The visiting room is hot. There are a couple of fans and a window air conditioner. It is rather depressing and so noisy that it’s hard to hear one another. If there were only a few visitors we could visit as long as we wished during the allowed visiting hours. We never visited on weekends or holidays, therefore we had no time restrictions because of visitors waiting.
Visitors and inmates need permission to use the washroom. Inmates get frisked; visitors do not. The guard unlocks the door, which then locks. When ready to leave you flip a switch and light goes on and the guard unlocks the door. If these measures were not taken there would be plenty of opportunity to pass contraband while using the washroom, I assume.
Visiting the prison was not an especially bad experience. The Staff was always very polite and accommodating. We were friendly and respectful and were treated that way in return. The difficult part was leaving Delores there and remembering why she was there. All the needless pain and suffering over her poor choice.
Money, Phone Calls, and Reading Material
We wired Delores $100 monthly for commissary, more if she needed items like TV, shoes, or a fan. We replaced the TV when it was taken from her as punishment for loaning it to another inmate. The TVs are made of transparent plastic so nothing can be hidden. We sent extra money on holidays and birthdays.
Phone calls were very expensive in the first prison, around $8 for 30 minutes and half the price for the second prison, which was further away. Quite often we would get cut off during a call, and always if we remained on after the 30 minutes. Calls are made collect by the inmate. Delores would call often and when she was upset she would call every day. We always accepted her calls.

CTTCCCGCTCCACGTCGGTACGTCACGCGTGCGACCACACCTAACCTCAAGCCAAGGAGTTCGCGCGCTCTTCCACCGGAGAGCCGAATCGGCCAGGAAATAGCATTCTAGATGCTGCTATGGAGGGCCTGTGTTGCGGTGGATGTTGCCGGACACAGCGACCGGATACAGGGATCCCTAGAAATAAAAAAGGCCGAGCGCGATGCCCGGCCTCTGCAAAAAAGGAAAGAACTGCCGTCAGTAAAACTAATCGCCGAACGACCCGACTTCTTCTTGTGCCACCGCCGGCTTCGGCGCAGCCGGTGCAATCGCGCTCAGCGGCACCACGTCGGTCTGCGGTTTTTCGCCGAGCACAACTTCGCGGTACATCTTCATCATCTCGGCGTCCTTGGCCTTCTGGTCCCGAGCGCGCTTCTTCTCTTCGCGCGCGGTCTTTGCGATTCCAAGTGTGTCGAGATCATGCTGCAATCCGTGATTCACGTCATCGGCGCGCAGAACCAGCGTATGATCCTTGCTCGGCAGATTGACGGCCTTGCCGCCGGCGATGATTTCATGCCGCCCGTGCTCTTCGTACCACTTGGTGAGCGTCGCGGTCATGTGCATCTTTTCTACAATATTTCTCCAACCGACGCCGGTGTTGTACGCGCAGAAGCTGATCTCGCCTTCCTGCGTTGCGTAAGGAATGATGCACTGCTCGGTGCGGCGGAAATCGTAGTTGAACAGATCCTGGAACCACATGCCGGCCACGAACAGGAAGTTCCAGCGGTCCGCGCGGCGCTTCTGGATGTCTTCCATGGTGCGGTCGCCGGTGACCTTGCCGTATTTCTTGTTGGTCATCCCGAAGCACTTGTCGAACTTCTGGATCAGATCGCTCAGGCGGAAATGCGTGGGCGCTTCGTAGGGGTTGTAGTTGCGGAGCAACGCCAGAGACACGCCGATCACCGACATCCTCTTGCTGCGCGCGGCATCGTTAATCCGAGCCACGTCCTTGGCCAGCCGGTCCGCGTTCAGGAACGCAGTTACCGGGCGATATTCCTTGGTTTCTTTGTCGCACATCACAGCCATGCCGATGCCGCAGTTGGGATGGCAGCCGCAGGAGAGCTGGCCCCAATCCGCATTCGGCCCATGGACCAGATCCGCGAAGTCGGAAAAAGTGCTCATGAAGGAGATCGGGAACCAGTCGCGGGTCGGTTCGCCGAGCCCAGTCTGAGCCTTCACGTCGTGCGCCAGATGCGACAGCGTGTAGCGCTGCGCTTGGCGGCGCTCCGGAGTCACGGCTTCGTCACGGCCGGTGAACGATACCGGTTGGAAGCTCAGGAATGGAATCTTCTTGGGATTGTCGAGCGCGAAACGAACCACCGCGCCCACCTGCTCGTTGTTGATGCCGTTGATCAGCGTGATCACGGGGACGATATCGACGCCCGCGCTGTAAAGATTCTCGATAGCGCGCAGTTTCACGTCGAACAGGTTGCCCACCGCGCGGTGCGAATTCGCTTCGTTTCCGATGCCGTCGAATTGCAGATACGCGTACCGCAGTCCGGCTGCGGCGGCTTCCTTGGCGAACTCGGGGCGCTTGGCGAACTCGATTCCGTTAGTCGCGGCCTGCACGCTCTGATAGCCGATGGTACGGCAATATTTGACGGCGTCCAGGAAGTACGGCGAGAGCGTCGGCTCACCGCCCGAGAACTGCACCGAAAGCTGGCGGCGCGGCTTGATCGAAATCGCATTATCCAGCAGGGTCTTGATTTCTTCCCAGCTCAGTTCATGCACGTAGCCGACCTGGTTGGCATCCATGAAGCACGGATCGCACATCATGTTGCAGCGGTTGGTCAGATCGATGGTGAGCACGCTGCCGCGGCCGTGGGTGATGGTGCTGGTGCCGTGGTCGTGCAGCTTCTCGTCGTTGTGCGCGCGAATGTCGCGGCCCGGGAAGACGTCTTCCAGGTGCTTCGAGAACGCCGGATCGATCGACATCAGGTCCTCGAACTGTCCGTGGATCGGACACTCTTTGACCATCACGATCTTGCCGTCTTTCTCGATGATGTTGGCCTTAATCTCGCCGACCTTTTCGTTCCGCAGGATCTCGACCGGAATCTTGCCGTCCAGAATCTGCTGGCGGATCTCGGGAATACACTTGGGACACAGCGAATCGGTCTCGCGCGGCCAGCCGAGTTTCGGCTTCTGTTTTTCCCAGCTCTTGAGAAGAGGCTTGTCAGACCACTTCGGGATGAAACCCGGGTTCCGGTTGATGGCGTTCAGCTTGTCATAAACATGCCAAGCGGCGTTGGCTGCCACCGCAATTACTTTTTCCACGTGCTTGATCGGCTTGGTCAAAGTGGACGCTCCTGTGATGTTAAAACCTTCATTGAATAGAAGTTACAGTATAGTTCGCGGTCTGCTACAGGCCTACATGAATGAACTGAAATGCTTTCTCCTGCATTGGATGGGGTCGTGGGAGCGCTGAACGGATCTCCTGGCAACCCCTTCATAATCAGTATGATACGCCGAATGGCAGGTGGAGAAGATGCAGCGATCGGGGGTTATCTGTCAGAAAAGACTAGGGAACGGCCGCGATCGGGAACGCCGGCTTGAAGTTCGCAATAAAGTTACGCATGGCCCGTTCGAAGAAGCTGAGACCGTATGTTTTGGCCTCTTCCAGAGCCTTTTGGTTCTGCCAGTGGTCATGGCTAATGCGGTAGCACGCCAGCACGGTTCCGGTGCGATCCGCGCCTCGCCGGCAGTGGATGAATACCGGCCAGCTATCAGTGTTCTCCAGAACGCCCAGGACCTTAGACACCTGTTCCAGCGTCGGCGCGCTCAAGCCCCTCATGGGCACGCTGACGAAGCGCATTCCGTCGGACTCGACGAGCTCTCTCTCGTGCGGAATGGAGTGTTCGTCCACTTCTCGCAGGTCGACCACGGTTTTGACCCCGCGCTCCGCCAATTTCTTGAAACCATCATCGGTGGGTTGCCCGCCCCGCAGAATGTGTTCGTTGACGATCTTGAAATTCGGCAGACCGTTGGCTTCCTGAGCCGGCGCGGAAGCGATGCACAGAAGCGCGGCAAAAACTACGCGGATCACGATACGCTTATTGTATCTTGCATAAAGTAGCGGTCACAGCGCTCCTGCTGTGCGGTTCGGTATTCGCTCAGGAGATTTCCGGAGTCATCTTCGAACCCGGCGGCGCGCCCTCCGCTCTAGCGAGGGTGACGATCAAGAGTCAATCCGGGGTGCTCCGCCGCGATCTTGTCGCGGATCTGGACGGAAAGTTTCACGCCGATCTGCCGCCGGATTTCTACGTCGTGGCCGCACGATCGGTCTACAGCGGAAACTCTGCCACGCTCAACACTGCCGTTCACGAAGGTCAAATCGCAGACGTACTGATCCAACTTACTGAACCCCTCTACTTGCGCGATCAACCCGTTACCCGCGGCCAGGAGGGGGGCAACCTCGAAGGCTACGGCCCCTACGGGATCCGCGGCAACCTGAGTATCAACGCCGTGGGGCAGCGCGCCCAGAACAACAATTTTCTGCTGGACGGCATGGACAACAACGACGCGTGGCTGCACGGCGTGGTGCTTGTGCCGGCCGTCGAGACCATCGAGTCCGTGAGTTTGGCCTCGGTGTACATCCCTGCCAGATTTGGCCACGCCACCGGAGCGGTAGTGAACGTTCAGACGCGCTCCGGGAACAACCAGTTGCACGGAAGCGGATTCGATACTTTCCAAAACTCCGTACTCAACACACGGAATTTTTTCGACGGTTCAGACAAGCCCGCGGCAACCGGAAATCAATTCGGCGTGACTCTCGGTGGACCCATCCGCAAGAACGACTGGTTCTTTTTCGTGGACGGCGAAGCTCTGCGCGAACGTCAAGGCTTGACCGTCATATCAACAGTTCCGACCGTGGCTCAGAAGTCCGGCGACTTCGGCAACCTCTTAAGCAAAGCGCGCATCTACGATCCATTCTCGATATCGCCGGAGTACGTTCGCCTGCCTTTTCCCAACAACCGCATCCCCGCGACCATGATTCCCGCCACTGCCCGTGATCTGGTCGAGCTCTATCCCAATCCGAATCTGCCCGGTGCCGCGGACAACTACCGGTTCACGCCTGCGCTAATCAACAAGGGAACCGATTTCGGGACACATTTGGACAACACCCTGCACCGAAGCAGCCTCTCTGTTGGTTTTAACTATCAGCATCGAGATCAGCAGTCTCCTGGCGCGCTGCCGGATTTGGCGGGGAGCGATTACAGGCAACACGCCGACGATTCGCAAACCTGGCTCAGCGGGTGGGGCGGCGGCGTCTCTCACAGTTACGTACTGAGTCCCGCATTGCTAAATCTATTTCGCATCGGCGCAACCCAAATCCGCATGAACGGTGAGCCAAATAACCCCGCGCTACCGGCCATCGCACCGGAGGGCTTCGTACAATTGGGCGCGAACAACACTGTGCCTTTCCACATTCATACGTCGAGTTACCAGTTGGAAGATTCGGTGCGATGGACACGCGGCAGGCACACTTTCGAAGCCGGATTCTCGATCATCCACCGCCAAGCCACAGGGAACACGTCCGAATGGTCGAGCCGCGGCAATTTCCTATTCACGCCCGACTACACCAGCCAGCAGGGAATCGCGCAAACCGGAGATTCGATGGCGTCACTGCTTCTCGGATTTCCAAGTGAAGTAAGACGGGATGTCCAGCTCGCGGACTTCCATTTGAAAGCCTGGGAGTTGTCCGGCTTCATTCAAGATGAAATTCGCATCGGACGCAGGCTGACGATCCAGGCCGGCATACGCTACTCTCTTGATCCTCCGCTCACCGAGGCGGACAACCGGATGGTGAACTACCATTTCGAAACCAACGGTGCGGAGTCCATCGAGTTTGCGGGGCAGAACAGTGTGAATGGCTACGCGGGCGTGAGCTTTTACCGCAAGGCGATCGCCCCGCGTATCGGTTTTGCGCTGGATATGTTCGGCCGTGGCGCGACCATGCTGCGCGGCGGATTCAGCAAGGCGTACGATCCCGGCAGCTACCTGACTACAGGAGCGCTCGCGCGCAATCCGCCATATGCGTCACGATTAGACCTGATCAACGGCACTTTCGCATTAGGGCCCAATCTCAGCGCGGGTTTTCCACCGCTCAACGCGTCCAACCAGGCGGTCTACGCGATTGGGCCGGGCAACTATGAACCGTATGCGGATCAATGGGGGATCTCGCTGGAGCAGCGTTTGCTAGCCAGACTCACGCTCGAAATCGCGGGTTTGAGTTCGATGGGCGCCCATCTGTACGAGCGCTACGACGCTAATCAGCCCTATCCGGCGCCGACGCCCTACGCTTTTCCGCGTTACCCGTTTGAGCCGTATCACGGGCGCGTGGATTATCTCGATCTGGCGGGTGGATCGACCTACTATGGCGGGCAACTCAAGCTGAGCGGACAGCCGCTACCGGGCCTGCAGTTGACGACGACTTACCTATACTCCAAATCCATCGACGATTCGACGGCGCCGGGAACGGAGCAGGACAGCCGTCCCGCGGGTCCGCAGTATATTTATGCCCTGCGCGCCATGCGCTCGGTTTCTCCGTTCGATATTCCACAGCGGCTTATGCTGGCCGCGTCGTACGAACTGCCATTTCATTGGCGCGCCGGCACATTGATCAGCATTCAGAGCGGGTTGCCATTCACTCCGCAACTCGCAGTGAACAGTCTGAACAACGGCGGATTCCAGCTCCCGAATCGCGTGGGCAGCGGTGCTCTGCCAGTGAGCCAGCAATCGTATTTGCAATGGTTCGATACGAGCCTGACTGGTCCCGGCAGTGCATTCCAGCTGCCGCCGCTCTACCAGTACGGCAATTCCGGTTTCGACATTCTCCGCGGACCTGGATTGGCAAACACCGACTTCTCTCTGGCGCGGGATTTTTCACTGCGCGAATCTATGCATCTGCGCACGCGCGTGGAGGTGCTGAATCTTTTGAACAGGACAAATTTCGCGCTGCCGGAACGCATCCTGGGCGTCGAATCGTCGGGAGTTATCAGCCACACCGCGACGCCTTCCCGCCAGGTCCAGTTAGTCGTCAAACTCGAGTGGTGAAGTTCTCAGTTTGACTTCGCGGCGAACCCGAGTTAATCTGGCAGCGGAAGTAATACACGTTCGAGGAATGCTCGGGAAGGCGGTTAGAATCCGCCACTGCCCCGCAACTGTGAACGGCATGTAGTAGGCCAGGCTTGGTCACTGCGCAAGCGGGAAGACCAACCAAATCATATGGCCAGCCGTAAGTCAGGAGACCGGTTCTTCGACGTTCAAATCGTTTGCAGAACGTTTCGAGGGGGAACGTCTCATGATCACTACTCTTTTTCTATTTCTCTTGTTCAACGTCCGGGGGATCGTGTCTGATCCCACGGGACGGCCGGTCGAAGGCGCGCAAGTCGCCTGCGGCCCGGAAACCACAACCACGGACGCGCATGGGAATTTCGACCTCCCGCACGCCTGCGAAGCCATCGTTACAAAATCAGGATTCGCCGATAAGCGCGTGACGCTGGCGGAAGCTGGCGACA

We subscribed to several magazines for Delores and paper-backed books through the mail often. She shared with the other women in the prison. We continue to send the subscriptions to her roommate.
My Observations and Opinions
We visited Delores 37 times in the 7 1/2 years she was incarcerated.
When visiting it is so obvious that so many people are involved in an inmate’s incarceration. Because I can relate, I think of senior grandparents visiting with babies and toddlers. Where is the energy at 70 or 75 to care for these little ones. Perhaps they are financially burdened as well. I see the love. Mothers and babies crying when it is time to say goodbye…heartbreaking.
Once Delores phoned and asked me to speak with her friend who was devastated after hearing of her sister’s suicide. Delores thought I could calm her because Delores called me to calm her down every time she was upset. I talked with the girl for the 30 minutes allowed. I believe the CO looked the other way even though this was a violation. I believe that most CO’s have heart.
They do the best they can with the overcrowding and limited budget. Inmates have to wait weeks at times to see a health care professional. They “drop a slip” and then wait to be called. Broken bones sometimes begin to heal before they are treated. Delores had terrible menstrual cramps and heavy bleeding and was given Depo-Provera shots. She did not menstruate for years. After prison, when no longer taking the shots, she bled almost non-stop and had terrible cramps. She had a complete hysterectomy due to endometriosis. I am wondering if they gave Depo–Provera so they don’t have to deal with women’s issues.